Currencies in Devaluation Race
Nations take their mark, get set, go for bottom.
The race toward competitive devaluations is on. Countries are desperate to make themselves "cheaper" relative to other countries, and currencies are their only weapon. The EU, courtesy of the Frankenstein creation called the Euro, is in the deepest pile of problems, with bureaucrats trying to figure out how to prop up Italy, Portugal and Spain - without letting them have an "unfair" advantage over Germany and France.
Hint: not going to happen.
- Eastern European countries are on the verge of collapsing, 1990s Asia-style.
If they go, countries like Austria are likely to follow - and just look at Austrian
sovereign CDS rates if you don't believe me.
Trichet and the Bank of England are hinting at "non-traditional" monetary measures, which we can safely interpret as "quantitative easing / monetization."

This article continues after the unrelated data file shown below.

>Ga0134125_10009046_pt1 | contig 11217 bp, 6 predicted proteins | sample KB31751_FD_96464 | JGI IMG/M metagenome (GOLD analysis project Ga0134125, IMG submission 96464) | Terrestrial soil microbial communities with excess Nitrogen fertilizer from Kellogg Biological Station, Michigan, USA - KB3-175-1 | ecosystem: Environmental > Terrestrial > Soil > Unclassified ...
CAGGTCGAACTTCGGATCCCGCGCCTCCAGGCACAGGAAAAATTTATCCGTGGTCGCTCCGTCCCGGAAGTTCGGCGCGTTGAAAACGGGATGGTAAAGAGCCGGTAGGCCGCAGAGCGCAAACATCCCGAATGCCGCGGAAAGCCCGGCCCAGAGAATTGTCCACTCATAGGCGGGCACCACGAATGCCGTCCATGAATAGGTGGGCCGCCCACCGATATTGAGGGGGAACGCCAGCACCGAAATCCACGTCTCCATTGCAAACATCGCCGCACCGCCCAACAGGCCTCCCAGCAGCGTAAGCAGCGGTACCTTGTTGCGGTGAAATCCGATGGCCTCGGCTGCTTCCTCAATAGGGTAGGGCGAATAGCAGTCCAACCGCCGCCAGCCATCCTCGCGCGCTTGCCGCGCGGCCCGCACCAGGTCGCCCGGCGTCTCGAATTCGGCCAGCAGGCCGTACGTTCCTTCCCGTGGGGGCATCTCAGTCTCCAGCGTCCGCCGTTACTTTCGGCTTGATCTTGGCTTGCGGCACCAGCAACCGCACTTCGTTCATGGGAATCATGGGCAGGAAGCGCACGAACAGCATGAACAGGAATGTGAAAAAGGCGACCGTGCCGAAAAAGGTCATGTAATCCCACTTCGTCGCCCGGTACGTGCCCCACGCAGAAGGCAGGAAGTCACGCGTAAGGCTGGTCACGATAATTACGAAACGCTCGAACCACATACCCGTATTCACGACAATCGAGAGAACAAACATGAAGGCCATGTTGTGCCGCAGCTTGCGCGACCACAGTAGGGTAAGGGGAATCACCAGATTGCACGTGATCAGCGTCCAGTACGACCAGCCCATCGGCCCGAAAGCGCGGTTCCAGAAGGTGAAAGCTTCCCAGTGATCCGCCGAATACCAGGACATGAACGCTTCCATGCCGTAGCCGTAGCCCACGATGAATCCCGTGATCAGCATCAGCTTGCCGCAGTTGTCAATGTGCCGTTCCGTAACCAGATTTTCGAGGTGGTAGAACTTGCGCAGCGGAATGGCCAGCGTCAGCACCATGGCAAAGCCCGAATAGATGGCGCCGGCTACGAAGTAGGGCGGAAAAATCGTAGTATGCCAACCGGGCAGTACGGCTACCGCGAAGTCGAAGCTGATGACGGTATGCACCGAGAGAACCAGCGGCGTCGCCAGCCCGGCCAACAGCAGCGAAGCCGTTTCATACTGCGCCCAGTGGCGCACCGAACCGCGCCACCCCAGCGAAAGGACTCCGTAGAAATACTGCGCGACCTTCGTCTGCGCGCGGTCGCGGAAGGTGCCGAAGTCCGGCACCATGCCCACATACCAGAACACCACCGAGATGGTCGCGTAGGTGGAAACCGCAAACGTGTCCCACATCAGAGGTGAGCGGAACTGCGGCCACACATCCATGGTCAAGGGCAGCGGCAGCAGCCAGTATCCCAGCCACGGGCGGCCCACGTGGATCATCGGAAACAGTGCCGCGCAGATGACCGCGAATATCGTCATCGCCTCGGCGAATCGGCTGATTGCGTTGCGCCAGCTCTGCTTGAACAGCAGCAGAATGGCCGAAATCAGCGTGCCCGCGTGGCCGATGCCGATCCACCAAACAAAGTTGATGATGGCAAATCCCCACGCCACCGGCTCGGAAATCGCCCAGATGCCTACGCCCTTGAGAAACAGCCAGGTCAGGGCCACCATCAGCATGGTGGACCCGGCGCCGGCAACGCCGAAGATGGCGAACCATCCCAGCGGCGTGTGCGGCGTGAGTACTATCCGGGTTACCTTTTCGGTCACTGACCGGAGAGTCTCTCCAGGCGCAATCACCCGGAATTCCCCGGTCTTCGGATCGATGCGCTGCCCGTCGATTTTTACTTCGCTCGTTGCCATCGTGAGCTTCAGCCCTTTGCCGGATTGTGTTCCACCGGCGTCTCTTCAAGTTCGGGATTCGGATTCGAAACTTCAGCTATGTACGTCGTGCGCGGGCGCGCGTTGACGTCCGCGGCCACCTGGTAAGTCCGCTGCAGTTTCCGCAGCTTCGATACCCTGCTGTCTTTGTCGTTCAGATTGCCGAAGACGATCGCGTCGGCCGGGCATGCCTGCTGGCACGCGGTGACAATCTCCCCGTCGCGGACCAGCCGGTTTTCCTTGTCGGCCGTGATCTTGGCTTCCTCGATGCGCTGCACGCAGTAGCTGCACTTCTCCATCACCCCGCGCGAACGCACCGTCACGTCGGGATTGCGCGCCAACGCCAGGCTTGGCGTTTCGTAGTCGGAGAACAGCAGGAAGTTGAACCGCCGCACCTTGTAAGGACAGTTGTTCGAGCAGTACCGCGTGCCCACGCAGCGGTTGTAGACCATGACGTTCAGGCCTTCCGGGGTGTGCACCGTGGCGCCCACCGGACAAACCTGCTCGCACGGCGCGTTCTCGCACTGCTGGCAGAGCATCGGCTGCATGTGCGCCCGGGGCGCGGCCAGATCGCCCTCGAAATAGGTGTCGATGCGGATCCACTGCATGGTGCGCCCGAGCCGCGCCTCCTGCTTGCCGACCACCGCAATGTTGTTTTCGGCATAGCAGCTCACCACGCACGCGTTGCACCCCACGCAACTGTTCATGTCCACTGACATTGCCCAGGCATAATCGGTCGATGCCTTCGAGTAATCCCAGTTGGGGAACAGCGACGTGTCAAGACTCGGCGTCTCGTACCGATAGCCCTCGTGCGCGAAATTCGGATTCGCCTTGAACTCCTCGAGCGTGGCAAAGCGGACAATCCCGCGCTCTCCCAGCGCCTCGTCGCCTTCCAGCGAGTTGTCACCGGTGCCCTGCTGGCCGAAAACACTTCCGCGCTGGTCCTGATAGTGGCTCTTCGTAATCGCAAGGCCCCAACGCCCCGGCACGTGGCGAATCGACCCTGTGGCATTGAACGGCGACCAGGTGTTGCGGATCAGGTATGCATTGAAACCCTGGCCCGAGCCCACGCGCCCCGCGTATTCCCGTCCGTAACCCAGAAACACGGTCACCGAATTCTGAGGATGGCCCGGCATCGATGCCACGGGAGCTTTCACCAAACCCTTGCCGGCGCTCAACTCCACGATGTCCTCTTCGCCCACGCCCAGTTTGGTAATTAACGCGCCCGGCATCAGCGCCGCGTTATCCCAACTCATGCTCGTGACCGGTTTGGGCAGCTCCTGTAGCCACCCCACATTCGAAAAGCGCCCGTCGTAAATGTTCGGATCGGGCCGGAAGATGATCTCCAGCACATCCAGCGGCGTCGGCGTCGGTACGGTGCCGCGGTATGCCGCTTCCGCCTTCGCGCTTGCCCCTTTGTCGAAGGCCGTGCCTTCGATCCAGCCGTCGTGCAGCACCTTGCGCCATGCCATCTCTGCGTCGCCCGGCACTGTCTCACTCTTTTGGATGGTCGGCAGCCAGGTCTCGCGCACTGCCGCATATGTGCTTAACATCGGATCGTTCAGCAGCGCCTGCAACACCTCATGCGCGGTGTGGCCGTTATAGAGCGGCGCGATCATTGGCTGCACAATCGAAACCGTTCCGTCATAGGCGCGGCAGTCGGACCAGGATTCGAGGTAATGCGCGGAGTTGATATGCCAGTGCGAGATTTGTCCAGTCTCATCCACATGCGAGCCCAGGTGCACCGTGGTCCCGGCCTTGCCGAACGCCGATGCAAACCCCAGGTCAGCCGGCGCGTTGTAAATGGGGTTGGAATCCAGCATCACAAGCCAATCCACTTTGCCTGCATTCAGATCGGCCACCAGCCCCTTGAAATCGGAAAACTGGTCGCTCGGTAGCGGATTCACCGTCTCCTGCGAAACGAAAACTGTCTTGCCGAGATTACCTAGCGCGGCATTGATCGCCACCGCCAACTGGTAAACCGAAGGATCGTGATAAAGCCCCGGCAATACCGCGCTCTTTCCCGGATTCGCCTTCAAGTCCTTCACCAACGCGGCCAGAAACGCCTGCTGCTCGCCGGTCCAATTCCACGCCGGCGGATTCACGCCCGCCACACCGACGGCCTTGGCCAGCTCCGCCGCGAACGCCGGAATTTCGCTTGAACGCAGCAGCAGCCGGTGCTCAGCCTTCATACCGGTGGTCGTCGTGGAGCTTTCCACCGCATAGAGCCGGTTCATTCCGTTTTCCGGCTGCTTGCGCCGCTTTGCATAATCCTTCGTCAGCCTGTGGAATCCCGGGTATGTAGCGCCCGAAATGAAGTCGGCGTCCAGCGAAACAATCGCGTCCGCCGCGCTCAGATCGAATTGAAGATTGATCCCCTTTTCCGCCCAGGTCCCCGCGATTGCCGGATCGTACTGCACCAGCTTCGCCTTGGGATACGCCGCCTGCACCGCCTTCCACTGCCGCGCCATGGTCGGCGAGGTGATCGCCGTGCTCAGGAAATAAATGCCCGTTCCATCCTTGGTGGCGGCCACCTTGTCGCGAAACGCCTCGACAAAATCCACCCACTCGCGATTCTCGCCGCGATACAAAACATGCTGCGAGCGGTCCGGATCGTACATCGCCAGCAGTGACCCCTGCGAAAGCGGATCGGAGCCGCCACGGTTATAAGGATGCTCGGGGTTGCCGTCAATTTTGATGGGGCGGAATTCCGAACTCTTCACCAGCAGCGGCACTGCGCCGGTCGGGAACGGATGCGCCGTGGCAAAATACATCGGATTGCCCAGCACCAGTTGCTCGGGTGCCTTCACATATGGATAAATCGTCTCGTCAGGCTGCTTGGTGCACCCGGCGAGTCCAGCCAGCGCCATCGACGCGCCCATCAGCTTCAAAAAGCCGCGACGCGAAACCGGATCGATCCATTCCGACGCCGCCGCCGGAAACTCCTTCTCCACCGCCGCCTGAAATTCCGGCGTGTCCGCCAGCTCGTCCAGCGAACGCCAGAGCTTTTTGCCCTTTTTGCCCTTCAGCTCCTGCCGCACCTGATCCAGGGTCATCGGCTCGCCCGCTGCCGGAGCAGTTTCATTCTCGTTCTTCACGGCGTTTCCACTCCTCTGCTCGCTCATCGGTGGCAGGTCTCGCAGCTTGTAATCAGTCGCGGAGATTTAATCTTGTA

In the US, we're in full monetization mode.
The UK is exploring entering the Euro, which in effect would cause an instant devaluation of its currency.
Japan continues its decade-long faceplant, and you can rest assured that they're not going to sit idle and watch the yen strengthen.
Russia needs to borrow $25 billion from China in exchange for oil.
Gold is telling a story. It's not an inflationary story per se, rather the story of the impending demise of fiat currencies. The only instrument countries cannot manipulate are their currencies. Currencies are governments' IOUs - which by definition, exist only to the extent that users of those currencies believe that those IOUs have some kind of credibility and value. Both credibility and value of paper money are vanishing as fast as the currencies are being printed.
And so the race to the bottom is on.
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